People in Pennsylvania typically think of physical limitations when defining disability, but documented mental disorders could significantly impede a person's ability to hold a job. The Social Security Administration recognizes that serious and ongoing mental health problems could represent valid reasons for the approval of disability benefits. The agency has a listing manual that includes anxiety disorder or panic attacks as qualifying conditions.
The manual details the criteria that people must satisfy to achieve a disabled status. Specific diagnoses within medical records, such as cerebral palsy, bipolar disorder or seizure disorder, could meet these requirements. For mental and anxiety disorders, applicants need to present documentation about at least three persistent symptoms associated with their mental health condition. Impairment caused by their symptoms must meet at least two of the standards for severe impairment, which are repeated episodes of decompensation or a restricted ability to engage in daily activities, to function socially or to concentrate. A documented inability to function outside the home at all could satisfy the impairment requirements.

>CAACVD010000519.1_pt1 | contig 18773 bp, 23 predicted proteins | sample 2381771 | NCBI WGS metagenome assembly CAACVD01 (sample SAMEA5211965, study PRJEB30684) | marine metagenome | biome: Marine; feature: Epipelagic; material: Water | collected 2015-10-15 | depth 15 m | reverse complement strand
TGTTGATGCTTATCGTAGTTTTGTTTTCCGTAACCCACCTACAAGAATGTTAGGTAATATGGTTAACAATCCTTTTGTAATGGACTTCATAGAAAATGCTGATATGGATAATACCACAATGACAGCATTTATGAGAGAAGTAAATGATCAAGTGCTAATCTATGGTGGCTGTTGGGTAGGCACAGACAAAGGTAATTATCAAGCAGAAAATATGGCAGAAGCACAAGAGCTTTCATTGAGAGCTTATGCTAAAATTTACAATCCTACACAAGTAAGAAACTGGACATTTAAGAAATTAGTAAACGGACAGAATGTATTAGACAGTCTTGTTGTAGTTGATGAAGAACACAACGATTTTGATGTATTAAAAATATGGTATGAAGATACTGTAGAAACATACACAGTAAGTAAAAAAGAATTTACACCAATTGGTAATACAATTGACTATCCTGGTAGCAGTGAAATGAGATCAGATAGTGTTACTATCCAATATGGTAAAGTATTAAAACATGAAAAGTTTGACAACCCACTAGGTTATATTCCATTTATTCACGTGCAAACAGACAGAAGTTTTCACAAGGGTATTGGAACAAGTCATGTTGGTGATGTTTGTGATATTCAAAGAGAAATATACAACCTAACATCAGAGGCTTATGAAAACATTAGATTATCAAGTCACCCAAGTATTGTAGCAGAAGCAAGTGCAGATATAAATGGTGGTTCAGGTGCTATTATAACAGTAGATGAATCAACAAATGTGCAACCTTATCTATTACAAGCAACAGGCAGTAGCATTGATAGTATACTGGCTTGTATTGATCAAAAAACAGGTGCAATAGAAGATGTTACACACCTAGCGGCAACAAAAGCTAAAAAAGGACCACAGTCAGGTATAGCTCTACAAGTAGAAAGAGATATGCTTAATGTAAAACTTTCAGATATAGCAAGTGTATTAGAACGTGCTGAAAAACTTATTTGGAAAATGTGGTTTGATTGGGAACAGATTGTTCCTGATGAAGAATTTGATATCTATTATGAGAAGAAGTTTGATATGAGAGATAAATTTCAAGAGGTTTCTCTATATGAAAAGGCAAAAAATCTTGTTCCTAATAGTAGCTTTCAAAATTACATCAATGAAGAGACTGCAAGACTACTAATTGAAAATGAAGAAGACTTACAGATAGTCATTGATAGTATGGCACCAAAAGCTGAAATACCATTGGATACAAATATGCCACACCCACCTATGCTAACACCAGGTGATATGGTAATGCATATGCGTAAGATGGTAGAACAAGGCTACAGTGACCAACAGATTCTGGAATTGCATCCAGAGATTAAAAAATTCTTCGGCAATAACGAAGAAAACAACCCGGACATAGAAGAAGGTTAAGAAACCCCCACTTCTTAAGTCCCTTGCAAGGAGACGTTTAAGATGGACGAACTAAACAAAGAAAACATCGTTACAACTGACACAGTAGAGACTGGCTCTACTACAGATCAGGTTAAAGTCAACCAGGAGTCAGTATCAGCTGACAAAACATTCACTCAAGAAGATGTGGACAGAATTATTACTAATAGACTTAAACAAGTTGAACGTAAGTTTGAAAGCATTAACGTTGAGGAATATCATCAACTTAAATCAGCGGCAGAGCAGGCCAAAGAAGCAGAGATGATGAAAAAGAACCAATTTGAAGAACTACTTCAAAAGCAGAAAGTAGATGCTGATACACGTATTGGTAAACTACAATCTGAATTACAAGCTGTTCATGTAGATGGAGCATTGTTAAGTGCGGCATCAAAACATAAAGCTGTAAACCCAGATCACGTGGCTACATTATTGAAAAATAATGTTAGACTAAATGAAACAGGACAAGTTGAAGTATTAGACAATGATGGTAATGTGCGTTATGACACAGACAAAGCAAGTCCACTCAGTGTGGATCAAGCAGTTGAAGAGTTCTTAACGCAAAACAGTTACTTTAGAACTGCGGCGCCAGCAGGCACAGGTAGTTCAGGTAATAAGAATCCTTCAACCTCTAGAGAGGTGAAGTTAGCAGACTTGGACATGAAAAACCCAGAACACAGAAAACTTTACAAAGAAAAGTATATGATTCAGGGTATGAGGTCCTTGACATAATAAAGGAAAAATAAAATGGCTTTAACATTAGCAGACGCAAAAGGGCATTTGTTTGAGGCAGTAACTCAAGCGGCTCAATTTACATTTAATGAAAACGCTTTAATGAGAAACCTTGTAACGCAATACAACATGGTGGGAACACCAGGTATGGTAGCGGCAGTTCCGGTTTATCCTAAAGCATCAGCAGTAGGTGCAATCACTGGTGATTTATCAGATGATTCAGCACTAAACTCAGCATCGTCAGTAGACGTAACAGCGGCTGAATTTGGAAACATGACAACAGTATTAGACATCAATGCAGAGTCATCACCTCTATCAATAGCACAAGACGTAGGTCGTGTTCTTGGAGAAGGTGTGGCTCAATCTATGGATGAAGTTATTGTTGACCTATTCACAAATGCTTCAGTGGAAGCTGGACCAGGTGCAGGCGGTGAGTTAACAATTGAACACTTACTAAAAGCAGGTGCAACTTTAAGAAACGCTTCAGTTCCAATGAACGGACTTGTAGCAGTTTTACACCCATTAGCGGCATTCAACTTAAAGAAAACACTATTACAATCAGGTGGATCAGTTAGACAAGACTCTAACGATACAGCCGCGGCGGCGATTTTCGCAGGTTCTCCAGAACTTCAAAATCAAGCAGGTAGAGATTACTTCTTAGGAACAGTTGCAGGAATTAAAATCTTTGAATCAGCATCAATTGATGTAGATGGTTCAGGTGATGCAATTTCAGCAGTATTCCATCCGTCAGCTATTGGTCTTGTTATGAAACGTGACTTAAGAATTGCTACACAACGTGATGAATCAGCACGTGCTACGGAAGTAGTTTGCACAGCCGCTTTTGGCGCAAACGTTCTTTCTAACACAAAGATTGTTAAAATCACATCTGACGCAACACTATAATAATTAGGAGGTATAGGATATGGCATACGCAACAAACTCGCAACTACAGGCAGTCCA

Ideally, applicants will present a documented history of evaluations by mental health professionals. These records could establish that impairment is ongoing and not temporary.
A person seeking SSD benefits on the grounds of mental impairment might experience a greater degree of difficulty in gaining approval compared to other conditions. Although the agency might deny such an application and reject it during a reconsideration appeal, the chances of approval could improve at a hearing with an administrative law judge. The representation of an attorney could enable a person to go through these steps. Outsourcing communications to an attorney might allow someone troubled by a mental health problem to overcome barriers to a successful claim.